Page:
Dee Murray

born on 3/4/1946 in Southgate, London, United Kingdom

died on 15/1/1992 in Vanderbilt University Medical Center, Nashille, TN, United States

Dee Murray

From Wikipedia, the free encyclopedia.

Dee Murray (born David Murray Oates; 3 April 1946 – 15 January 1992)[1] was an English bass guitarist, best known as a member of Elton John's band.


Murray was born in Gillingham, Kent, England on 3 April 1946.[1] Before joining Elton John as his touring sidemen, Murray and drummer Nigel Olsson were members of the Spencer Davis Group in 1969.[2] In Murray's musician bio in the programme book for 1982's "Jump Up!" tour, Murray recalled when he first took up the bass guitar during his high school years: "Someone put this heavy thing over my shoulder and said, 'Here, you play this!'" Murray quickly established a solid reputation on the instrument. In the Classic Albums documentary on Goodbye Yellow Brick Road, producer Gus Dudgeon lauded Murray's musical ability, and said he hadn't heard a bassist quite as good as him.[3]

Murray and Olsson joined John as his road sidemen in 1970, and first appeared on disc with John on "Amoreena" from the 1970 album Tumbleweed Connection, though they were first featured on the live album 17-11-70. While they were John's constant touring bandmates, his record company initially only allowed them to play on just one track per studio album, but this changed with Honky Château in 1972 when John exerted some of his skyrocketing popularity at the time to convince DJM to allow Murray and Olsson to also become full-time recording members of his band, so along with fellow new recruit Davey Johnstone on guitars, banjo, mandolin, sitar, fretted string instruments and backing vocals, Murray and Olsson played on John's hit albums, including the milestone album Goodbye Yellow Brick Road, singles, and world tours for several years. In 1975, after recording Captain Fantastic and the Brown Dirt Cowboy, Murray and Olsson were released from the band because John wanted to achieve a different sound. He said at the time "The band always rattled along. I want it to chug".

Murray and Olsson continued working together as session musicians in Los Angeles and they played on Rick Springfield's first United States album, Wait for Night (1976). In 1977, Murray briefly joined Procol Harum on a North America tour promoting their last 1970s album, Something Magic, although he never recorded with the group. Between 1978 and 1979, Murray worked as part of Alice Cooper's backing band.[1] According to music site, he played on Cooper's hit album From the Inside, and joined Olsson backing The Grateful Dead's Bob Weir on his solo album "Heaven Help the Fool" in 1978. Other artists he worked with during the 1970s and early 1980s include Yvonne Elliman (her Night Flight album contained the hit single "If I Can't Have You," composed by The Bee Gees), Shaun Cassidy, Allan Clarke, Bernie Taupin, Kiki Dee, Stefanie Gaines, Barbi Benton and Jimmy Webb.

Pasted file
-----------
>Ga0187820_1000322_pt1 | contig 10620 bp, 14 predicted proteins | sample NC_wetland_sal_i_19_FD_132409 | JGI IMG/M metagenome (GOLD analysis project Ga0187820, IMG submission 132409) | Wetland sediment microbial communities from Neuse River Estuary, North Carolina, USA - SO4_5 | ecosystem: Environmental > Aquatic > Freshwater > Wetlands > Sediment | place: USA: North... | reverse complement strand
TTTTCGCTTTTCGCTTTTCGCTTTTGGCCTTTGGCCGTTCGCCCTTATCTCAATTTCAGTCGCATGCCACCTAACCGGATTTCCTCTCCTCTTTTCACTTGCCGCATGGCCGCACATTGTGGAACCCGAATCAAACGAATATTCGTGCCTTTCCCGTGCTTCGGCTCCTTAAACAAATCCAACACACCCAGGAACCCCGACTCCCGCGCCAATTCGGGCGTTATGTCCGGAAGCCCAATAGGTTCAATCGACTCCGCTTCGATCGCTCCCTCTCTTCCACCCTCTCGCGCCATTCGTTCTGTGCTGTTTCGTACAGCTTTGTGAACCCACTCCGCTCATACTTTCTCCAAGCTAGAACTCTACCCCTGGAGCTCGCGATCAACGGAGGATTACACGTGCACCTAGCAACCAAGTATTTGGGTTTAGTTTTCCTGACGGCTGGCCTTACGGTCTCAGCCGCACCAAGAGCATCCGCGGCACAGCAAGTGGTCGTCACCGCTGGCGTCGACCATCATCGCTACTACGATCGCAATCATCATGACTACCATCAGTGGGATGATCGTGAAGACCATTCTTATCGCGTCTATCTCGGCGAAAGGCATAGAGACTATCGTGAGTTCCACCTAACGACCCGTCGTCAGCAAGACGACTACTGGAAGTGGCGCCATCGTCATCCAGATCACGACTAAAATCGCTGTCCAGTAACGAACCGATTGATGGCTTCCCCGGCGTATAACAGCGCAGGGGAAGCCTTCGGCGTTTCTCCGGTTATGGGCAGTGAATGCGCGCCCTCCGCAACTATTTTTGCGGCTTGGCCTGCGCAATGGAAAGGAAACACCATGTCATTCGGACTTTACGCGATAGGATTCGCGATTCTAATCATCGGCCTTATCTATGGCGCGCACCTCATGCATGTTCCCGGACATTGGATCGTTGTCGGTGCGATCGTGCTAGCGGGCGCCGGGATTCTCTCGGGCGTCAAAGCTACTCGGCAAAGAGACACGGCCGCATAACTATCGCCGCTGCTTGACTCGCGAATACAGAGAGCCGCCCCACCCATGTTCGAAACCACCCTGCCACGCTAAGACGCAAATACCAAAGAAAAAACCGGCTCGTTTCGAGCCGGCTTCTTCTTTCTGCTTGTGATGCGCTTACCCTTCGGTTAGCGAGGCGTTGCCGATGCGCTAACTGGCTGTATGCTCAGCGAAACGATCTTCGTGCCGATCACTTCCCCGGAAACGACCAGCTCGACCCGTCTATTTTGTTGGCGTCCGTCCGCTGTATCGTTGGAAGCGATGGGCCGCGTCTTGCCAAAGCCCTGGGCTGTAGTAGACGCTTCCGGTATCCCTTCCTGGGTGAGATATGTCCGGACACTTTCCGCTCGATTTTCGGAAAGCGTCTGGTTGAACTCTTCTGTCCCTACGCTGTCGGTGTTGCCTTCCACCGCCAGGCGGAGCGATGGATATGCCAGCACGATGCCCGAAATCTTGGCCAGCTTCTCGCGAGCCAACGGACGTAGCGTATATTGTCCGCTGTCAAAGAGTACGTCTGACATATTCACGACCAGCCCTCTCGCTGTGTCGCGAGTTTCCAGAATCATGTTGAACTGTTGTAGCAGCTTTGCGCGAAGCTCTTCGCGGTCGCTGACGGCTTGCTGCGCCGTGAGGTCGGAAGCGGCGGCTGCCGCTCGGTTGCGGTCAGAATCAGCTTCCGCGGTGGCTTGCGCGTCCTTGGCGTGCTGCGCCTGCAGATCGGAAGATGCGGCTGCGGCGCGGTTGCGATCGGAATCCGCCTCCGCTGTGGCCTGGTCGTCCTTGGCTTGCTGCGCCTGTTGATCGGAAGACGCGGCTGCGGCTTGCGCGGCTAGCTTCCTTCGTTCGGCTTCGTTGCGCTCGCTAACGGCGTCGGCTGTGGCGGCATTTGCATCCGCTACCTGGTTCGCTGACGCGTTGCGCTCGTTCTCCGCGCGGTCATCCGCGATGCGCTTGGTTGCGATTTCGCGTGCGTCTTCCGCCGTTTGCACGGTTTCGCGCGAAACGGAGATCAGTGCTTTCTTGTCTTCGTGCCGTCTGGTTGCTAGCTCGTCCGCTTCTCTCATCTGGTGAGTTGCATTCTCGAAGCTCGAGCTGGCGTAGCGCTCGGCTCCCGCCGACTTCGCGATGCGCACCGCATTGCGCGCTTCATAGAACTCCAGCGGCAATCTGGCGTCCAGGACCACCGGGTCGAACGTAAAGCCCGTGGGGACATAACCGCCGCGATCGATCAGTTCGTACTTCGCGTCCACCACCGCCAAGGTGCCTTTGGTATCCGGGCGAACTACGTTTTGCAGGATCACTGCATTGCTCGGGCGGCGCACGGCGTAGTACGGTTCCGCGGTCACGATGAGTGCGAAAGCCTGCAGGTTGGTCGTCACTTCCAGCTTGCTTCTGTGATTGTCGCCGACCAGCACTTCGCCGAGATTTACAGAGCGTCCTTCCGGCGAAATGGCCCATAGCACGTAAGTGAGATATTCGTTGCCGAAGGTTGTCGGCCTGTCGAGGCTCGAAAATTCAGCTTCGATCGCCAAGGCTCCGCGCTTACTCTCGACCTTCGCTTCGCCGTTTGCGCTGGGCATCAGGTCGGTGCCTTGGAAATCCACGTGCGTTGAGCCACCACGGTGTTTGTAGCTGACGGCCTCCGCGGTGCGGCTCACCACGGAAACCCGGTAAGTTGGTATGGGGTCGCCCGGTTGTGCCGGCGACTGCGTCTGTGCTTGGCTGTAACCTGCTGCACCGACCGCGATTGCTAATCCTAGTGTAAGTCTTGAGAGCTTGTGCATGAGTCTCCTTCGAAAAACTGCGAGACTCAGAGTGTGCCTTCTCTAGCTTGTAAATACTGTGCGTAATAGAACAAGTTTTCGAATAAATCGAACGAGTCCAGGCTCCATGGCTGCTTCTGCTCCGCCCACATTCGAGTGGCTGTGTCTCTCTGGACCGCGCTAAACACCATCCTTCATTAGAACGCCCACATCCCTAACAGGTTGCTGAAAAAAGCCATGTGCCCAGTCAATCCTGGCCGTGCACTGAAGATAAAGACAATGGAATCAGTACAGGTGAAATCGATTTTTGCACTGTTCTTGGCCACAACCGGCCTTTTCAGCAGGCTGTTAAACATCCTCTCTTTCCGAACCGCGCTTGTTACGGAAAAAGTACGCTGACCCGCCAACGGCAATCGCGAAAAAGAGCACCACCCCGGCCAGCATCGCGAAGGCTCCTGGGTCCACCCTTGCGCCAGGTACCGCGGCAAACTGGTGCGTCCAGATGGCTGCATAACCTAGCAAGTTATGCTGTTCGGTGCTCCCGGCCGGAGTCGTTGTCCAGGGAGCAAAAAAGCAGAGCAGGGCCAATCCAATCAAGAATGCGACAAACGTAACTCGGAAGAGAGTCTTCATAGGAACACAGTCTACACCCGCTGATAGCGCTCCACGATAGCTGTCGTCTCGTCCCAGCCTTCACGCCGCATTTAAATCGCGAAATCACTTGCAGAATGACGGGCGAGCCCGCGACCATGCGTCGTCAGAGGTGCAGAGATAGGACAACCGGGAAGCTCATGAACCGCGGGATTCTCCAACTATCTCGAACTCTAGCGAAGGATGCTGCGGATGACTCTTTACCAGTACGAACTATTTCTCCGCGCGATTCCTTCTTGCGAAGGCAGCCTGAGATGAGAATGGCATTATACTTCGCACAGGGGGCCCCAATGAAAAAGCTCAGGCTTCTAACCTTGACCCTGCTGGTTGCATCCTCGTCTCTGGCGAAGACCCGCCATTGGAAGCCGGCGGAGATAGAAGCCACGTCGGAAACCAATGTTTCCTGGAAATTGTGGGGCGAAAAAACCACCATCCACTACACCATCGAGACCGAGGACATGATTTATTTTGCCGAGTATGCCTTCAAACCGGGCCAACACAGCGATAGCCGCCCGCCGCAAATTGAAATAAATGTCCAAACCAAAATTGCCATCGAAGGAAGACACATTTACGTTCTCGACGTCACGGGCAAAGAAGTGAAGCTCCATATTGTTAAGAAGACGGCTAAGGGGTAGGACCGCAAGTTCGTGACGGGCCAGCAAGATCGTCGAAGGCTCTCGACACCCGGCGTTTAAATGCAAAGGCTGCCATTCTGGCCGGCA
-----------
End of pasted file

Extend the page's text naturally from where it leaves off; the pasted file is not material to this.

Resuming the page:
Murray and Olsson returned to tour and play sessions with John, starting with 21 at 33 in 1980. He and Olsson backed John during his landmark concert in New York City's Central Park before more than 400,000 fans on the Great Lawn on 13 September 1980, and appeared on The Fox in 1981. Murray went on to contribute all the bass tracks on Jump Up! in 1982, and joined Olsson and guitarist Davey Johnstone for the Jump Up! Tour, followed by albums and tours for Too Low for Zero (1983) and Breaking Hearts (1984). The group then disbanded, reuniting once more to record backing vocals on Reg Strikes Back in 1988.

In the 1980s, Murray played on numerous Nashville sessions for artists such as Michael Brown, Lewis Storey, Beth Nielsen Chapman and John Prine, amongst others.


Battling skin cancer for a number of years, Murray died in 1992 at the age of 45, in Nashville, Tennessee, after suffering a stroke.[1] According to Murray's obituary,[4] that March, John performed two tribute concerts at the Grand Ole Opry to raise money to support Murray's family. Olsson, upon again becoming a full-time band member with John in 2004 to record Peachtree Road, reflected upon the absence of his longtime bandmate: "We will never again create anything as wonderful–as inspirational–without Dee’s presence".

Davey Johnstone believes Murray's musical skills were not fully appreciated, and in March 2011, said he was working on a documentary about the bass player.[5]


  1. ^ a b c d Doc Rock. "The Dead Rock Stars Club 1992 – 1993". Retrieved 24 July 2014. 
  2. ^ Tobler, John (1992). NME Rock 'N' Roll Years (1st ed.). London: Reed International Books Ltd. p. 189. CN 5585. 
  3. ^ Classic Albums: Elton John – Goodbye Yellow Brick Road (2001) on IMDb
  4. ^ "Obituary : Dee Murray". 15 January 1992. Retrieved 24 July 2014. 
  5. ^ Joe Bosso. "Exclusive interview: Davey Johnstone – my career with Elton John | Guitar News". MusicRadar. Retrieved 24 July 2014. 

External links

  • Fan website
  • Dee Murray discography at Discogs
This page was last modified 10.02.2018 20:00:23

This article uses material from the article Dee Murray from the free encyclopedia Wikipedia and it is licensed under the GNU Free Documentation License.